Email activation when using SSO

sso
approval

(Paul Kaplan) #1

[@sam continuing our discussion]

What do you all think about adding a switch to the SSO settings to disable the automatic “trusting” of email addresses. That is, forcing users to activate their discourse account when it is created via SSO.

Right now I think the assumption is that the email verification is done by the provider, and so it can be skipped in discourse. However, we run an ecommerce store and email validation on account creation would negatively impact conversion.

I’m going to spend a little time trying to get into the code base today, but let me know if you think this would be an acceptable addition (or if I shouldn’t bother).


(Paul Kaplan) #2

It looks like the relevant SSO code is at discourse_single_sign_on:60-64

    # inside lookup_or_create_user
    if sso_record && (user = sso_record.user) && !user.active
      user.active = true
      user.save!
      (...)
    end

Would it be as simple as adding a setting to switch the user.active = true line to use the UserValidator ?


(Paul Kaplan) #3

Submitted a PR for this: Add SSO setting to not trust emails automatically by paulkaplan · Pull Request #3476 · discourse/discourse · GitHub


(Jeff Atwood) #4

We have definitely seen people get in trouble when they enable SSO but do not validate emails or have a captcha on signup.


(Manthan Mallikarjun) #5

I feel like everything should be handled by third party and not by discourse. It should be the third party sites job to verify the email and have spam protection, not discourse’s.


(mountain) #6

I disagree. A second layer of protection doesn’t hurt. This is especially true if it’s a Human spammer that uses a well-known spam domain, IP, ect.

But for those who don’t want the extra barrier, a configurable option would make more sense.

Basically, I would trust someone else as far as I can throw 'em, or be able to make dummy accounts on their network.


(Paul Kaplan) #7

The problem is that the provider is not a forum, so it may have very different verification priorities. Spam is the priority for a forum, for which email verification is an appropriate solution. But other providers have different priorities (in our case, an ecommerce store).

It is more like a separation of concerns to allow Discourse to do it’s own types of verifications, without coupling itself to the third party provider.


(Manthan Mallikarjun) #8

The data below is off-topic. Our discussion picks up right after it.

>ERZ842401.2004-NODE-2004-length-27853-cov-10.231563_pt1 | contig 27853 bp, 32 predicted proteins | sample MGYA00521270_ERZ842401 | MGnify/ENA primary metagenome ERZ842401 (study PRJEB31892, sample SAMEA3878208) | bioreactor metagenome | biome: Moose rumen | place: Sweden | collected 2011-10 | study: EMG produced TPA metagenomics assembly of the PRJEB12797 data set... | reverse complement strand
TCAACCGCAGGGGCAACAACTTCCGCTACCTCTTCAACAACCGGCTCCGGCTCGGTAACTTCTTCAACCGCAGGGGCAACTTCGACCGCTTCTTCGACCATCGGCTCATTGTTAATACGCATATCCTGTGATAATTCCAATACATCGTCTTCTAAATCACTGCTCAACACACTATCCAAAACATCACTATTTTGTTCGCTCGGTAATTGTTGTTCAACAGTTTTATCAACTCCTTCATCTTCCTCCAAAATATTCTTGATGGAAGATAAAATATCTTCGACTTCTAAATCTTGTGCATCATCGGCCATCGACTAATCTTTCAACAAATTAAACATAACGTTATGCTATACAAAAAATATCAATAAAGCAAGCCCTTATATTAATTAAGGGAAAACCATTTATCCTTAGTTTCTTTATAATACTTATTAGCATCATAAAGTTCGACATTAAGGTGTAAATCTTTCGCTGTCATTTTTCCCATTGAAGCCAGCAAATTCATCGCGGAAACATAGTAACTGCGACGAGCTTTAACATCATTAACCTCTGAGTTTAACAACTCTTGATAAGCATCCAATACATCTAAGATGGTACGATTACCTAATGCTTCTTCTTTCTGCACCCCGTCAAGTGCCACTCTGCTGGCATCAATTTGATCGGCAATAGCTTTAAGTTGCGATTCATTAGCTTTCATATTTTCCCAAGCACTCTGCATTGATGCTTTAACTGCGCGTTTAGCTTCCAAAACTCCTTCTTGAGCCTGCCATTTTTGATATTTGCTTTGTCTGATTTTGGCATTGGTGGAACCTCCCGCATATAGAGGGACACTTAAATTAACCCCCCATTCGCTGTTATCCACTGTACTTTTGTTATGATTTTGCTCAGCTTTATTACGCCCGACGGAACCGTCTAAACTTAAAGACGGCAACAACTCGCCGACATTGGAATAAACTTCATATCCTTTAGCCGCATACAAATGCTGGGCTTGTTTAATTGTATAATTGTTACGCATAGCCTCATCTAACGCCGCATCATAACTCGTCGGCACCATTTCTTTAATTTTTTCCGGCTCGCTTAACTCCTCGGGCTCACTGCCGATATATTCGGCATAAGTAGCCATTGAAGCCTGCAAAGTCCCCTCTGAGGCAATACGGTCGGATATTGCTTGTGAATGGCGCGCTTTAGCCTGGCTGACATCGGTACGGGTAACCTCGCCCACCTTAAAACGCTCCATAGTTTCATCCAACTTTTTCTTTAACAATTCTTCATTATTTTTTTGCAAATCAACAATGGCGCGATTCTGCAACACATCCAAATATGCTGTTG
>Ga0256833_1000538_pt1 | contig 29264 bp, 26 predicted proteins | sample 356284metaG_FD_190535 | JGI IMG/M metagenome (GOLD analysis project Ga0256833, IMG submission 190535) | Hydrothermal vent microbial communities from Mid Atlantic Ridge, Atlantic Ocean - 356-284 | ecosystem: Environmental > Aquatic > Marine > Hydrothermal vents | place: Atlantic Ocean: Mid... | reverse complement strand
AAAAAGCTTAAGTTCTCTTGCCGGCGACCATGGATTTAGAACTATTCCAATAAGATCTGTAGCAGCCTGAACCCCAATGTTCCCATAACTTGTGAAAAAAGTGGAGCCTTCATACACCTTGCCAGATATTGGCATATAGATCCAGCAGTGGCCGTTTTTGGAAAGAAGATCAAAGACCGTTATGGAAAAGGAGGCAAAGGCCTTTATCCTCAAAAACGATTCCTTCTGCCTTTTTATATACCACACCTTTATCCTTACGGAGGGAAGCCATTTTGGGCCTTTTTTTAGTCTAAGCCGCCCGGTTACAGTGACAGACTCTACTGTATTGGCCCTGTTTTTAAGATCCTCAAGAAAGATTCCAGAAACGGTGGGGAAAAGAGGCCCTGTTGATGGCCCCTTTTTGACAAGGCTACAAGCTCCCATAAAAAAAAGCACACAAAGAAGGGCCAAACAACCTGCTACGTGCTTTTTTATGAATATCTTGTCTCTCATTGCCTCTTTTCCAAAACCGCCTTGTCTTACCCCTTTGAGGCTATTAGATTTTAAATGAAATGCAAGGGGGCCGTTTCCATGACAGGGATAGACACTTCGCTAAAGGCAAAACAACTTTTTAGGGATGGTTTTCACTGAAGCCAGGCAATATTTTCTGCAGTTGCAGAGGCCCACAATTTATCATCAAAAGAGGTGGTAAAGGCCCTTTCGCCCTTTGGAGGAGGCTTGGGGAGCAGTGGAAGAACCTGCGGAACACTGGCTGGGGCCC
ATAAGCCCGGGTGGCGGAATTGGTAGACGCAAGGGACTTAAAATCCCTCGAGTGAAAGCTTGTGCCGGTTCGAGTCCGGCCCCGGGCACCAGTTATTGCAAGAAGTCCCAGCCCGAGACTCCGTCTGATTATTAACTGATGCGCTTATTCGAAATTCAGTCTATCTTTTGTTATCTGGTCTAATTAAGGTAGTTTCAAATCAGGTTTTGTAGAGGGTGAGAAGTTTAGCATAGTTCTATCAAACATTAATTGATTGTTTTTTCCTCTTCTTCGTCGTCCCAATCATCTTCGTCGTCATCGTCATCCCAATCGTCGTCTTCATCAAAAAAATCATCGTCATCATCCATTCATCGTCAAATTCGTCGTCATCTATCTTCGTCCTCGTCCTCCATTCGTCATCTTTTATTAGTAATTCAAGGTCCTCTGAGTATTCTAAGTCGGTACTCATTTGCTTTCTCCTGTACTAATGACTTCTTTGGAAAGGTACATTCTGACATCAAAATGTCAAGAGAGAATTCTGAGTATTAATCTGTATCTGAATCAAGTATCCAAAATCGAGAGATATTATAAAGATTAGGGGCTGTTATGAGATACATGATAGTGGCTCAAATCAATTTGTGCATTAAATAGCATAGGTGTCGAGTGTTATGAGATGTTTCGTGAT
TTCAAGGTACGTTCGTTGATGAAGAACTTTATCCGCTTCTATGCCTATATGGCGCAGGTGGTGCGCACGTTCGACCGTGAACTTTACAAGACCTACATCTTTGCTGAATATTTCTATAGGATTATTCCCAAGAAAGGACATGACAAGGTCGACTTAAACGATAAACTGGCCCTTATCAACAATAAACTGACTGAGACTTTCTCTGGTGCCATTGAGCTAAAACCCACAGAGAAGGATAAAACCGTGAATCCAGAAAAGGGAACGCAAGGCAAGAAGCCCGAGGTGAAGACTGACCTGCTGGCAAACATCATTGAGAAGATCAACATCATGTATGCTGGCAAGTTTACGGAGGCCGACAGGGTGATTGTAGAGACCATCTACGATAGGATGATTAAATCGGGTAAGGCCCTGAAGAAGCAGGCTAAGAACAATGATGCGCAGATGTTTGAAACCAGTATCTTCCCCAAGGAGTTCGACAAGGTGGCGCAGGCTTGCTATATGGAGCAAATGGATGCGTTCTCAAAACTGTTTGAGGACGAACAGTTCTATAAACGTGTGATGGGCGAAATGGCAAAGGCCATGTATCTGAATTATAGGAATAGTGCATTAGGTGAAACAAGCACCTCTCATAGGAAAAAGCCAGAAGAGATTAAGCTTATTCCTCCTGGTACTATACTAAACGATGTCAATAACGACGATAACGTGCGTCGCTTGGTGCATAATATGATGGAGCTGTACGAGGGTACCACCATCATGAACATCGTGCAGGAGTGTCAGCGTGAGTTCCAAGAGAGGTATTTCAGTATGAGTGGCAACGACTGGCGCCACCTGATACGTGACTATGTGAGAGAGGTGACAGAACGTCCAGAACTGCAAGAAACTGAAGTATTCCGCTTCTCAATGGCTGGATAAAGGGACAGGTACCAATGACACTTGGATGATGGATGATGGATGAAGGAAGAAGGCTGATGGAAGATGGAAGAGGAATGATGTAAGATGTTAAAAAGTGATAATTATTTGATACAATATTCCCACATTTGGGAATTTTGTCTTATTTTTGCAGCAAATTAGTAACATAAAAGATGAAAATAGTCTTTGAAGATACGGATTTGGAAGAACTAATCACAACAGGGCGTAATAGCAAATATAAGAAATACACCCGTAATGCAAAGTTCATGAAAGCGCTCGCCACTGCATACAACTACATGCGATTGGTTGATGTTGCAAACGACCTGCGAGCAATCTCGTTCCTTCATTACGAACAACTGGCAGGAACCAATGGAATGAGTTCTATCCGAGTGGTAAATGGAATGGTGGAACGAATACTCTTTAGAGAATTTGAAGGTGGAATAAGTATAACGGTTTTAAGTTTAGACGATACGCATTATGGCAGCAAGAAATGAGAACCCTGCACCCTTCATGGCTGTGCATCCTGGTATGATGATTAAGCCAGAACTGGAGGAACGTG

I’m fine with this idea as long as there is a way to turn it off…


(Jeff Atwood) #9

The problem is that we, Discourse, get blamed for a “spam” problem when the root cause is badly designed SSO from the parent site that lets poorly vetted accounts through … This has come up a few times.


(Paul Kaplan) #10

I really think that it isn’t “badly designed SSO”. Other applications are not forums and do not necessarily share the same concept of vetted accounts.

Yeah in my implementation there is a site setting that controls whether SSO trusts emails or not. Default would remain the same: all new accounts through SSO would be trusted.


(Tobias Eigen) #11

This conversation reminds me of another one - discourse is doing so much better at all of this and is getting better all the time, while other platforms (like wordpress) are not keeping with the times. So it may be worthwhile to make it easier to use discourse as the SSO source… as part of the wp-discourse wordpress plugin, for example.

But this idea of @plkap74 is also very interesting - why not just still keep that layer of validation in discourse so when the user comes over from the other site they can be verified again. Perhaps we could then also still benefit from other discourse features that we lose with SSO, like the invites system, which I sorely miss!


(Jeff Atwood) #12

How can you have an account without a forgot password link? And where does this forgot password resolve to, exactly? Can you explain that to me?


(Sam Saffron) #13

I think that when people add credit cards it trumps email validation, when I buy plane tickets I am not held back on email validation


(Jeff Atwood) #14

Possibly but where do you send the credit card receipt for the purchase?


(Manthan Mallikarjun) #15

To the email address…


(Sam Saffron) #16

For web merchants (for example Qantas ticketing etc.) the email is just assumed to be good. If they have issues the customer will contact them via a call with an order ref.

They avoid the activation of email so they do not slow down the purchase flow. (same as we do on www.discourse.org/buy)

Assume its the same issue for @plkap74 when people spend 800 bucks on X-Carve


(Paul Kaplan) #17

That is exactly right Sam.


(Jeff Atwood) #18

For the purposes of discussion, how does single credit card payment work? Does a user pay for each post and that is their “identity”?

What I am getting at is that there has to be some kind of account with a valid email to do anything beyond “buy this single item and never be seen again”. For example, collecting mileage points on that Quantas ticket you bought.

The case described only works if the customer buys once and walks away forever. Or buys so infrequently that they do not care. Neither of those are scenarios where Discourse would be of any use to that business whatsoever.